Recently, a defendant in New York appealed his convictions for possession of a controlled substance in the first degree and criminal possession of a controlled substance in the third degree. The defendant was charged several years ago, and at trial he was found guilty as charged in January 2017. On appeal, the defendant argued that the lower court should have granted his motion to suppress incriminating evidence. Looking at the trial court’s record, however, the higher court decided to deny the defendant’s appeal.
Facts of the Case
The State of New York charged the defendant in this case when officers found illegal drugs in a jacket that he had recently discarded. By tracing the substances to the defendant, the investigators had enough information to formally charge him with criminal possession, and the defendant’s case later went to trial.
Before trial, the defendant filed a motion to suppress, arguing that the officers had no legal right to search the jacket where they found the drugs. The trial court denied this motion, and the jury therefore heard evidence of the drugs inside the clothing’s pocket. After receiving his guilty verdict and subsequent sentence, the defendant promptly filed an appeal.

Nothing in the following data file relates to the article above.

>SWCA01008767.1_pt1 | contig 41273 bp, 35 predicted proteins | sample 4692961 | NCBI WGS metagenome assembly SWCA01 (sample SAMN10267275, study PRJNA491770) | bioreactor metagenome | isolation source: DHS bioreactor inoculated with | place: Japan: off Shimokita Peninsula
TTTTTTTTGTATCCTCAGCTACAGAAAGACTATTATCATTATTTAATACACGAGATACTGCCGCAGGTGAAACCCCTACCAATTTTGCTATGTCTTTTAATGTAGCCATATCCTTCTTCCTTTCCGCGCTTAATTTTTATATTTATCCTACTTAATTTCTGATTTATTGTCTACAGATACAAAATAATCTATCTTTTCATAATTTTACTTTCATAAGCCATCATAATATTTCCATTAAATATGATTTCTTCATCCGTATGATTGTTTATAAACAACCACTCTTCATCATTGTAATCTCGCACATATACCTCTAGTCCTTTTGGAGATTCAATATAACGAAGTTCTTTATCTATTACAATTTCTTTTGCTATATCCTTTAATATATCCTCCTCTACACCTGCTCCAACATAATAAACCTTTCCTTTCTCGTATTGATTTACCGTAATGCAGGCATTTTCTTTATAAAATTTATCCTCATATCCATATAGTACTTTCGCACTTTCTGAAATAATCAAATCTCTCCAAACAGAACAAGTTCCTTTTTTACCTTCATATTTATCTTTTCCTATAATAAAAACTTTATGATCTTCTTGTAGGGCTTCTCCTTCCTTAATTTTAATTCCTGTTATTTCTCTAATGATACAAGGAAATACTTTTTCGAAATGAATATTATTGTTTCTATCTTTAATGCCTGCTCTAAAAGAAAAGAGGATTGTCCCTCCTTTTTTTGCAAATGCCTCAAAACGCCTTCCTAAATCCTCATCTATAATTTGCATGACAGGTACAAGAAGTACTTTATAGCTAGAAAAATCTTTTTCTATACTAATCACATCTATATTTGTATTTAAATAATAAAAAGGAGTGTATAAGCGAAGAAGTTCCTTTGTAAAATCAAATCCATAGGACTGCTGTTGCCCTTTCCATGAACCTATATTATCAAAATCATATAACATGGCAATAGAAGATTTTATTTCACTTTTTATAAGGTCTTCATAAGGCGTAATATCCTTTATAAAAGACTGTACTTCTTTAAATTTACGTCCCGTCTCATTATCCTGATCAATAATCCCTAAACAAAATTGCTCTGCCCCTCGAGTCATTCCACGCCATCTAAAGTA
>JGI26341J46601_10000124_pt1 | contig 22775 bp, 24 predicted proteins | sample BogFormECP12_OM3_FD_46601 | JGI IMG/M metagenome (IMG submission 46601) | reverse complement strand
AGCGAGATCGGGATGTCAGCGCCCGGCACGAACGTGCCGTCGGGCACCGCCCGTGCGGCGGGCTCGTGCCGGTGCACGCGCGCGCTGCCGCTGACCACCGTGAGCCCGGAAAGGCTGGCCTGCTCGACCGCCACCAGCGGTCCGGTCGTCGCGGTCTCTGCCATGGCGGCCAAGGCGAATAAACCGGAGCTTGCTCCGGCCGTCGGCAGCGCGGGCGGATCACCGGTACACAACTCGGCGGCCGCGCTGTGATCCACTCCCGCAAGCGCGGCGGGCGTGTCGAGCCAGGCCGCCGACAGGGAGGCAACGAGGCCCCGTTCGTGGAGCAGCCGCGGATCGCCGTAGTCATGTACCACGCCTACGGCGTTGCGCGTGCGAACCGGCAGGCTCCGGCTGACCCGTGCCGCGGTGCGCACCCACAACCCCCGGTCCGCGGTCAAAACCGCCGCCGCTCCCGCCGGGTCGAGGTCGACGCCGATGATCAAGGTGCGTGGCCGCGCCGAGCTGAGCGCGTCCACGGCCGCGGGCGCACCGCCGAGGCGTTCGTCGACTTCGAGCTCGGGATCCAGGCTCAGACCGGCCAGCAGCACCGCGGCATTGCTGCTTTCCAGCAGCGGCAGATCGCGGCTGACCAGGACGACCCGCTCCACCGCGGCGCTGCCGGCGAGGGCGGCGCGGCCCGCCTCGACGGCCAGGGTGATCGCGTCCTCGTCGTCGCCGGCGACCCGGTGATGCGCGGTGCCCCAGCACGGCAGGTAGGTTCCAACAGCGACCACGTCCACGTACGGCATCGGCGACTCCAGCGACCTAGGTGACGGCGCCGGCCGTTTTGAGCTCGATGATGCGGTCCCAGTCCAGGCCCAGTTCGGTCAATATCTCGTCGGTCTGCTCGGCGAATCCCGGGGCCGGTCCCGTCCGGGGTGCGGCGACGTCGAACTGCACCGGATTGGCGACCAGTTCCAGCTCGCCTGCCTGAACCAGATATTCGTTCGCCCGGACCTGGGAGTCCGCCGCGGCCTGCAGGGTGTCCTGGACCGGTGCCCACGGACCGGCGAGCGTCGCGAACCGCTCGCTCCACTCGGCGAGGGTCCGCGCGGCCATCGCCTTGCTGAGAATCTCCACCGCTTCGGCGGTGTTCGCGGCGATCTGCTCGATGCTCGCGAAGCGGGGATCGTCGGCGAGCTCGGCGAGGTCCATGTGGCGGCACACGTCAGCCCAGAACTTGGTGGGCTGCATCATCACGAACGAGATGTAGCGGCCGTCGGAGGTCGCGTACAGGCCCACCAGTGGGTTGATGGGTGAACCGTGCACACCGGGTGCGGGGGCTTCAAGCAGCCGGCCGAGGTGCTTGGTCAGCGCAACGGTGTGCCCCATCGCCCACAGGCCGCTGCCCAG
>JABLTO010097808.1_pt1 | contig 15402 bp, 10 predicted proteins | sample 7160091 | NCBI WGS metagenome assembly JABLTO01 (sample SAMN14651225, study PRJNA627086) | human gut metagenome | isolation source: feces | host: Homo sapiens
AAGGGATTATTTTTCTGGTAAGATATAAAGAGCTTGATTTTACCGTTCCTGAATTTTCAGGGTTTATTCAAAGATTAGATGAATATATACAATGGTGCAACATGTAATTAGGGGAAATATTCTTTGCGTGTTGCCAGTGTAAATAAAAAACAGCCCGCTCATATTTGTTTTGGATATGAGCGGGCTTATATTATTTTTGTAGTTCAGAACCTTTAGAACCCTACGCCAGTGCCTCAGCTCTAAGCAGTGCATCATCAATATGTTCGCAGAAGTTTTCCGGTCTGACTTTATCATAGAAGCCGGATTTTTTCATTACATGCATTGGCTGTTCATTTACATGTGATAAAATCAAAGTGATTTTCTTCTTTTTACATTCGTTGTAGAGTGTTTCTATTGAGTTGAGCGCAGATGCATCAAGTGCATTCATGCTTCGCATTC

On appeal, the defendant’s primary argument was that the officers did not have the right to search through the jacket where they found the illegal substances. Because of constitutional protections that protect people against unreasonable searches argued the defendant, he should have had the right to privacy in his own jacket pockets.
Examining the facts of the case, the higher court ultimately disagreed with the defendant. The jacket, said the court, was discarded, meaning it was no longer on the defendant’s person. Because the defendant had thrown the jacket out, and because it was not in his physical possession, the defendant did not have any grounds on which he could challenge the introduction of the incriminating evidence. In legal terms, then, the defendant lacked “standing” to pursue his motion to suppress. Typically, a defendant who abandons property no longer has a reasonable expectation of privacy in that object, even if they previously had such an expectation.
The court then denied the defendant’s appeal, affirming his original convictions. As a result, the defendant’s sentence will also remain intact.
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